We have a little while here, so little, less than a tortoise or elephant. And in that time, we can create things that are hopefully worthwhile. So ever since, I’ve been pushing myself, sometimes probably too hard. And sometimes I’ve been tired and sad, because all the things I want to do will never get done, and there are so many other obligations — like, you know, the work that pays my rent.

But it seems to me that there are only two truly important things to do in this world: love the people around you, and create your art. Now, with wildfires raging and seas rising, I would add: try to save the world just a little bit, if you can.

I’m haunted by the memory of a friend and mentor, by an email I don’t have the courage to look at again. And I’m trying to do the work that I feel was given to me, while there’s still time.

(The image is Poppies and Italian Mignonette by Thomas Wilmer Dewing.)

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17 Responses to Death of a Writing Teacher

  1. cathypearl says:


    Thank you for this!

    With Appreciation,

  2. I really needed to read this tonight, Theodora. Thank you.


  3. Well said, but sad that it needed to be said.

  4. Judith Nelson says:

    Thanks for this reminder to treasure our time and each other. Most of my life I worked, and now volunteer, in hospitals. I see death so often, but I have never become immune to feelings of sadness and loss, both in myself and others.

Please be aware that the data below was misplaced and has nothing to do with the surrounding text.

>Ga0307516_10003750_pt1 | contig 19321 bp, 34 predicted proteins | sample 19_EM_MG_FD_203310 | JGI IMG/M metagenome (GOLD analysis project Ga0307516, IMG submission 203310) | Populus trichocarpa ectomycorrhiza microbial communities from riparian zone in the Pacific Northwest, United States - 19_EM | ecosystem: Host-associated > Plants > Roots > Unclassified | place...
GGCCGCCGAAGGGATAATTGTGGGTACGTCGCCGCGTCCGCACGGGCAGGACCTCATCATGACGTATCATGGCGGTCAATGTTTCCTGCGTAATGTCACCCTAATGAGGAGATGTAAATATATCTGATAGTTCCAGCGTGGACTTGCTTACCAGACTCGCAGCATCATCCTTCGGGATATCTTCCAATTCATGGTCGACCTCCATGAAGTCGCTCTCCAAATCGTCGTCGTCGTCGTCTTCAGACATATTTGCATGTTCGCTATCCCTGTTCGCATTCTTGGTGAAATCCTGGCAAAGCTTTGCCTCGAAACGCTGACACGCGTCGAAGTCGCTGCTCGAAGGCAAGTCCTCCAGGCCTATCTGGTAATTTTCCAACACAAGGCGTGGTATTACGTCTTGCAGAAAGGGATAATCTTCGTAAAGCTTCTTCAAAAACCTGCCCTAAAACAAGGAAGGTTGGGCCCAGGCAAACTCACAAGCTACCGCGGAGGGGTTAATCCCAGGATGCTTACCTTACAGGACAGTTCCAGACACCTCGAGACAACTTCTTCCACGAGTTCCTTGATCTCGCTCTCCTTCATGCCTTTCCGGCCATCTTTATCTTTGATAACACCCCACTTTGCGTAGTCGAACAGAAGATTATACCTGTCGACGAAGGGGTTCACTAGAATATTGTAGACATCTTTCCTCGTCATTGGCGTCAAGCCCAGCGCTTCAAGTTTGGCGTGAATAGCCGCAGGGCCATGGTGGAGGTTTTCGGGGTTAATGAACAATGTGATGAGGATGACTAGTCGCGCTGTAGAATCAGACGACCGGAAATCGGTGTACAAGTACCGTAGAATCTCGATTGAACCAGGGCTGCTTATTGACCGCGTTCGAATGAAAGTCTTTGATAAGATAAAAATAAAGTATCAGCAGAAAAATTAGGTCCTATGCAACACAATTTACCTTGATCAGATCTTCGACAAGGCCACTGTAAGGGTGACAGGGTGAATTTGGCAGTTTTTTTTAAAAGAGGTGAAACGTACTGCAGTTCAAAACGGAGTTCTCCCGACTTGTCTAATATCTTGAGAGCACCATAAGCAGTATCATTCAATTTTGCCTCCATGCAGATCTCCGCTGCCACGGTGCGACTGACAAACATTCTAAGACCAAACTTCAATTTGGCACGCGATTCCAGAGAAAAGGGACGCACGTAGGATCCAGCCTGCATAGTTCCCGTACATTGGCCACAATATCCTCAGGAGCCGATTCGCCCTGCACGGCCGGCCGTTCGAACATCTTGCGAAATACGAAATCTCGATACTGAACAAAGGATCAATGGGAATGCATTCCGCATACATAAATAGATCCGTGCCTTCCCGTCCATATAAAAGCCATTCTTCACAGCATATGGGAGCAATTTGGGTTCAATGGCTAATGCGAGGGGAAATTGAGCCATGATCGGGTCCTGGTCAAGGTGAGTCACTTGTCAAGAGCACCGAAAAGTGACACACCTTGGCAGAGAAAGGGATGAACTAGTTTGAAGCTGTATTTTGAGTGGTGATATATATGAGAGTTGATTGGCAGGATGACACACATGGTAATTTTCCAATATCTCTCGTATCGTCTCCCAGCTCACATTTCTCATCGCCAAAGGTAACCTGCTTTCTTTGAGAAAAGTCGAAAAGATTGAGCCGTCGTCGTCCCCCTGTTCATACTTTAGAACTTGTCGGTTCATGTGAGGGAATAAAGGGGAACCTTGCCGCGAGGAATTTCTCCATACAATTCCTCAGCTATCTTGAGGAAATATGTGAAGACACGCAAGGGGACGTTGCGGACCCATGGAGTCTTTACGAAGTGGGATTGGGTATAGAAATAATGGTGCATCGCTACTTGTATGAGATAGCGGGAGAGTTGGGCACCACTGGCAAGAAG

Thanks for so eloquently putting those feels into words.
    Judy Nelson

  5. This was so what I needed to read first thing this morning. The things I want to write have been receding into the foggy distance of “dream on, you’ll never do it, you are no longer capable of doing it, you should have done it 10 years ago.” As a freelance editor I’ve been able to work in regular writing time, but for the last almost three years (has it been that long?) I’ve also been doing my bit to save the country and maybe the planet, and those obligations strike at any time: write a press release, attend a meeting, help organize a meeting, call or text voters, attend an online training . . . On one hand, these things seem far more urgent than my writing; on the other, part of me is relieved to be let off the hook. Trouble is, if I’m not writing, I feel like I’m only taking up space on the planet, and are the planet and the country really worth saving? Time to rearrange the workload to put writing back in the foreground. Thank you for this.